Android Banking Trojan Targeting German Users

CRIL Researchers observed a new android banking trojan ‘Brokewell,’ being distributed through a phishing site disguised as the official Chrome update page.

The malicious Android Banking Trojan comes equipped with various functionalities such as screen recording, keylogging and over 50 different remote commands.

Upon further investigation, researchers were able to trace the trojan back to its developer, who described the trojan as capable of bypassing permission restrictions on the latest versions of the Android operating system.

Developer Behind Android Banking Trojan Found Distributing Other Spyware Tools

CRIL researchers identified the trojan being distributed through the domain “hxxp://makingitorut[.]com” which disguises itself as the official Chrome update website and bears several striking similarities.

Source: Cyble

The site deceives the user into thinking that an update is required, describing it as being necessary “to secure your browser and fix important vulnerabilities. A download button on the site leads users to download the malicious APK file “Chrome.apk” on to their systems.

Upon examination, the downloaded APK file was discovered to be a new android banking trojan, incorporated with over 50 different remote commands such as collecting telephony data, collecting call history, waking the device screen, location gathering, call management, screen and audio recording.

The trojan communicated through a remote command and control (C&C) server operating through the “mi6[.]operationanonrecoil[.]ru” domain and hosted on the IP address “91.92.247[.]182”.

Source: Cyble

The malware was further linked to a git repository, where it was described as being capable of circumventing permission-based restrictions on Android versions 13, 14, and 15. The git repository contained links to profiles on underground forums, a Tor page, and a Telegram channel.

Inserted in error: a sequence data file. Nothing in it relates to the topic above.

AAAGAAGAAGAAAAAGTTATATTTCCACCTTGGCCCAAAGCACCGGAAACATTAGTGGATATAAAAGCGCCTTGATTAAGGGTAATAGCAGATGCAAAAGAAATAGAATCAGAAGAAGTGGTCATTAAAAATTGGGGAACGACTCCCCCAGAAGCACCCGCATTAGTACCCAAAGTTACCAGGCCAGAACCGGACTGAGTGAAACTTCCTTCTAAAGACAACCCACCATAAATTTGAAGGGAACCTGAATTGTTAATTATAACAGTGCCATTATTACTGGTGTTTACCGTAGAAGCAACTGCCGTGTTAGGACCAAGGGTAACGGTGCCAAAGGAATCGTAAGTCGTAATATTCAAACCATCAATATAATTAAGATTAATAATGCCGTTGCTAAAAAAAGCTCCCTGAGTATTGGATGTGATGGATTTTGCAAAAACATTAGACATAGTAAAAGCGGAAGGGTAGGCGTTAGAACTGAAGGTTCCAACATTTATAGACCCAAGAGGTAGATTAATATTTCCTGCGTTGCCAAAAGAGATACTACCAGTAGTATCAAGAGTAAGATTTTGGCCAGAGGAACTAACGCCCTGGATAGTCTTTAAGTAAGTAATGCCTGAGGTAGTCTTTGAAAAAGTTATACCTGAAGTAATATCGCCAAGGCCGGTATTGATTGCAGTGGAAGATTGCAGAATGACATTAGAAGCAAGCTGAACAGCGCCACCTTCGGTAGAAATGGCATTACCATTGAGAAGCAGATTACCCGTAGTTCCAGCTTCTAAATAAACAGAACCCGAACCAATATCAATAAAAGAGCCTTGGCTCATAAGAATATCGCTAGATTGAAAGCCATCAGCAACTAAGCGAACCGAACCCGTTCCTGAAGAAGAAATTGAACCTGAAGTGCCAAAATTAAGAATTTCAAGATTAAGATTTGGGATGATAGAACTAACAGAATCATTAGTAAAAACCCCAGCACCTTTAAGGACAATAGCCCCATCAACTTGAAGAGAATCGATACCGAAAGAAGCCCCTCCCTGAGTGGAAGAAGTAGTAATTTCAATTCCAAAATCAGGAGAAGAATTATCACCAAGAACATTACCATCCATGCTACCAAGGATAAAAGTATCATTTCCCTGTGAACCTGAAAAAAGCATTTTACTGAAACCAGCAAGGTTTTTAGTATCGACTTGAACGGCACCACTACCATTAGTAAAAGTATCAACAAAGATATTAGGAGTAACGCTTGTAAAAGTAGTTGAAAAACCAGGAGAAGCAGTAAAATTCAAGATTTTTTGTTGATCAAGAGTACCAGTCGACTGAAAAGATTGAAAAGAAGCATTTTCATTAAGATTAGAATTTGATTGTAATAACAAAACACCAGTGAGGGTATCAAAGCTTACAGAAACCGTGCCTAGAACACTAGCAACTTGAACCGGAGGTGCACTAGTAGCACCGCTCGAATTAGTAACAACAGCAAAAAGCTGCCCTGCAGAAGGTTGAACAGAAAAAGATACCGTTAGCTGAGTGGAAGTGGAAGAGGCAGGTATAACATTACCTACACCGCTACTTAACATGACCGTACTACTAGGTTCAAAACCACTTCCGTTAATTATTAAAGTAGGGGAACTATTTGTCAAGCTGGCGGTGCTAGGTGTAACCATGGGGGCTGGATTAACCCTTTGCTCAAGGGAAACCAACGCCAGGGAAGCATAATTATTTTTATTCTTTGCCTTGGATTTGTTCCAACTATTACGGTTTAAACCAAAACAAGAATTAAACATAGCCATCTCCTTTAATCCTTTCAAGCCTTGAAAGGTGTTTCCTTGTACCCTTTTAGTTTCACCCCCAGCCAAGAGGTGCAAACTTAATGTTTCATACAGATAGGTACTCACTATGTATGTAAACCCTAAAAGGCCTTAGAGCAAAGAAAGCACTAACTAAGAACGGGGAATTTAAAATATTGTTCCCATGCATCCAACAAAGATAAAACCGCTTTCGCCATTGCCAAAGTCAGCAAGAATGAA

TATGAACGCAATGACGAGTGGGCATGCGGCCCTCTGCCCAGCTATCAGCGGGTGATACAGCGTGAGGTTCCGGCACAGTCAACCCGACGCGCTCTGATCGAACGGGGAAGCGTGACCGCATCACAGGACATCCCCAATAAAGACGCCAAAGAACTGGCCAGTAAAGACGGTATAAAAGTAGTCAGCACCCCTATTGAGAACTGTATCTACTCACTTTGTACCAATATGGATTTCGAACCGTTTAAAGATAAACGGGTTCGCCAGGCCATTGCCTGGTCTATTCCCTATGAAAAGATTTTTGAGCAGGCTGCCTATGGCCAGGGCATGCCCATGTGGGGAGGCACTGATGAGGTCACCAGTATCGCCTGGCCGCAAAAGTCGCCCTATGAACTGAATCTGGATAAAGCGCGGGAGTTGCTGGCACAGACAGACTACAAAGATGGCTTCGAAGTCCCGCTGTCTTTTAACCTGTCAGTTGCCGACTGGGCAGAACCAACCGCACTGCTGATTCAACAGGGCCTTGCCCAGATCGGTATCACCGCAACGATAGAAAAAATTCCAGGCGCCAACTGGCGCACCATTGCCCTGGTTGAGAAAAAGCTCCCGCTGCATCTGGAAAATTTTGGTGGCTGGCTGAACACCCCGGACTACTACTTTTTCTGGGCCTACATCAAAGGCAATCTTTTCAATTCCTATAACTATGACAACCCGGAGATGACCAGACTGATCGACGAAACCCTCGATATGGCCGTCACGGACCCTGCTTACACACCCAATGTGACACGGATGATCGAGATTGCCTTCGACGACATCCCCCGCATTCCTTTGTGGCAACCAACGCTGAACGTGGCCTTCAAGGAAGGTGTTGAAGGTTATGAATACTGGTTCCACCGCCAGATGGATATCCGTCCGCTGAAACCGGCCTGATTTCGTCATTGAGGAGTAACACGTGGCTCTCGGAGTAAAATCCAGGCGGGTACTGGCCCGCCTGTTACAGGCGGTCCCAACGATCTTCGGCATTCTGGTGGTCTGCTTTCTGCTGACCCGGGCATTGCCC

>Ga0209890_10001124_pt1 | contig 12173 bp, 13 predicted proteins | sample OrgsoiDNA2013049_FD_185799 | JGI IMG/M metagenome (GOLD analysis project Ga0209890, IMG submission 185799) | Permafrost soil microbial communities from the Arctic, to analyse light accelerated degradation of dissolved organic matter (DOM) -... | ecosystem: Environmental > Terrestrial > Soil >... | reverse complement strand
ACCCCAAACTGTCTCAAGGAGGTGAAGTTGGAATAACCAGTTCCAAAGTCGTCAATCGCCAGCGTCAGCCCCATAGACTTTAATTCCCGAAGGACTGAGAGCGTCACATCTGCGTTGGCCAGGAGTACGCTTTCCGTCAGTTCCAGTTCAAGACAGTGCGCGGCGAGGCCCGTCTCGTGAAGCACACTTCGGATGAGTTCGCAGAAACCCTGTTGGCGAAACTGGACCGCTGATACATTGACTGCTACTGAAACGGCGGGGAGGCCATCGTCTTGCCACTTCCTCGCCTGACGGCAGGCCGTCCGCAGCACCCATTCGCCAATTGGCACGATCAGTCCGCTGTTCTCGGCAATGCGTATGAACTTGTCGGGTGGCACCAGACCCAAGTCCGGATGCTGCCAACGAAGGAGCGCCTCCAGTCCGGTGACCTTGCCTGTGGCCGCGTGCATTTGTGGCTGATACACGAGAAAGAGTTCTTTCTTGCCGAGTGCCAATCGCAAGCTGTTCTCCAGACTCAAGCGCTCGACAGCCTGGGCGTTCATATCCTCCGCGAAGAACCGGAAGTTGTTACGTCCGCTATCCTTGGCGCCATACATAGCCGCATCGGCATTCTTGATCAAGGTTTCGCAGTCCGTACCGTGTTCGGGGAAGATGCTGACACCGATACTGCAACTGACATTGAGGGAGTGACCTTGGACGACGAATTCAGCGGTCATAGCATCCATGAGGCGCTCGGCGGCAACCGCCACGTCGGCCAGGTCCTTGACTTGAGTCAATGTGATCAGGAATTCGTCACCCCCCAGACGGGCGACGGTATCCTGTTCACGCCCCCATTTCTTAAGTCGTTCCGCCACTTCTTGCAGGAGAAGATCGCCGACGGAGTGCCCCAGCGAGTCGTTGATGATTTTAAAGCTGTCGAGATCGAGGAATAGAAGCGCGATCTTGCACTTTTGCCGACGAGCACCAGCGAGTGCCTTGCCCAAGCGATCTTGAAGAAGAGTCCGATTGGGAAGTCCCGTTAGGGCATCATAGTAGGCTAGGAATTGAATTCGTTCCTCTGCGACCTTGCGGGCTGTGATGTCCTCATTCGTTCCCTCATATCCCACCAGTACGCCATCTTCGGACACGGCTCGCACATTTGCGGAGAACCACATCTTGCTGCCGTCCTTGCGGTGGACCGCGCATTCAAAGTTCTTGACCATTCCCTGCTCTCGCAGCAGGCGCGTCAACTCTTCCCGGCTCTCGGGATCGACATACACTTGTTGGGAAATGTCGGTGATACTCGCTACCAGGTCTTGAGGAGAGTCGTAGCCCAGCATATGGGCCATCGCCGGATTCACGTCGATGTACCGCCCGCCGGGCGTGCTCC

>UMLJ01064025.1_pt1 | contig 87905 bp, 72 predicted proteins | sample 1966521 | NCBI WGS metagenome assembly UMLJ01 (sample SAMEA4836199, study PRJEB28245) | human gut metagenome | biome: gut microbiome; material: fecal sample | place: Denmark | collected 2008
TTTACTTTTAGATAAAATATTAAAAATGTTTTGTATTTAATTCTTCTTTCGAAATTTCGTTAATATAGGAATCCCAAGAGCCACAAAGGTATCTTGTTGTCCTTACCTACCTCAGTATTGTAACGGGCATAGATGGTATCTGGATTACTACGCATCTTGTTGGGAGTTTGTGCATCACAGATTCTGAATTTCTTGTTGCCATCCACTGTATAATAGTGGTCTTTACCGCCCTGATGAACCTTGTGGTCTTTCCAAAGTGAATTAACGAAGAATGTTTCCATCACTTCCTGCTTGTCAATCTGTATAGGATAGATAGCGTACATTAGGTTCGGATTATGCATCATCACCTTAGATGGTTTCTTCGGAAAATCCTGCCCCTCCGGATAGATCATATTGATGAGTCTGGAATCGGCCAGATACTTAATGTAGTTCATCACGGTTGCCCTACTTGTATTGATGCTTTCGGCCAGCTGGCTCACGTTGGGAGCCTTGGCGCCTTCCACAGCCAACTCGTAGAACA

The Tor page directed to the malware developers’s personal page, where they took steps to introduce themselves and linked to a site listing various other projects they had developed such as checkers, validators, stealers, and ransomware. Since CRIL researchers did not observe any mentions of the android banking trojan on the site, it is assumed that the trojan is a very recent development which might be listed within the upcoming days.

Technical Capabilities of Android Banking Trojan “Brokewell”

Source: Shutterstock

Researchers note that the Brokewll Banking Trojan is likely in its initial stages of development and thus possesses limited functionalities for the time period. The current attack techniques primarily involves the screen overlay attack, screen/audio capturing or keylogging techniques. However, researchers warn that future versions of the android banking trojan may incorporate additional features.

The malware is observed conducting a pre-emptive check to determine whether the host system has been rooted. This stage involves checking for package names of a root check application, network traffic analysis tool and an .apk parsing tool.

Once the device is detected to not be rooted, it proceeds with normal execution, first prompting the victim for accessibility permissions. The accessibility service is then abused to grant the application other permissions such as “Display over other apps” “Installation from unknown sources”.

Source: Cyble

After obtaining permissions, the application prompts the user to enter the device pin through a fake PIN screen with German localization. The PIN is then stored to a text file for subsequent usage. The German localization along with several samples of the malware being uploaded to VirusTotal from the German region lead researchers to believe that it is primarily targeting Germany.

In addition to German, several strings in Chinese, French, Finnish, Arabic, Indonesian, Swedish, Portuguese, and English were also spotted. These strings suggest that the malware could expand its targets with the emergence of subsequent iterations incorporating additional features.

Researchers anticipate increased promotion of the tool on underground forums and through the malware developer’s product portal, underscoring the progressive stage of banking trojans and the need for continuous monitoring over such developments.

Media Disclaimer: This report is based on internal and external research obtained through various means. The information provided is for reference purposes only, and users bear full responsibility for their reliance on it. The Cyber Express assumes no liability for the accuracy or consequences of using this information.

Leave a Reply

Your email address will not be published. Required fields are marked *

Back to top button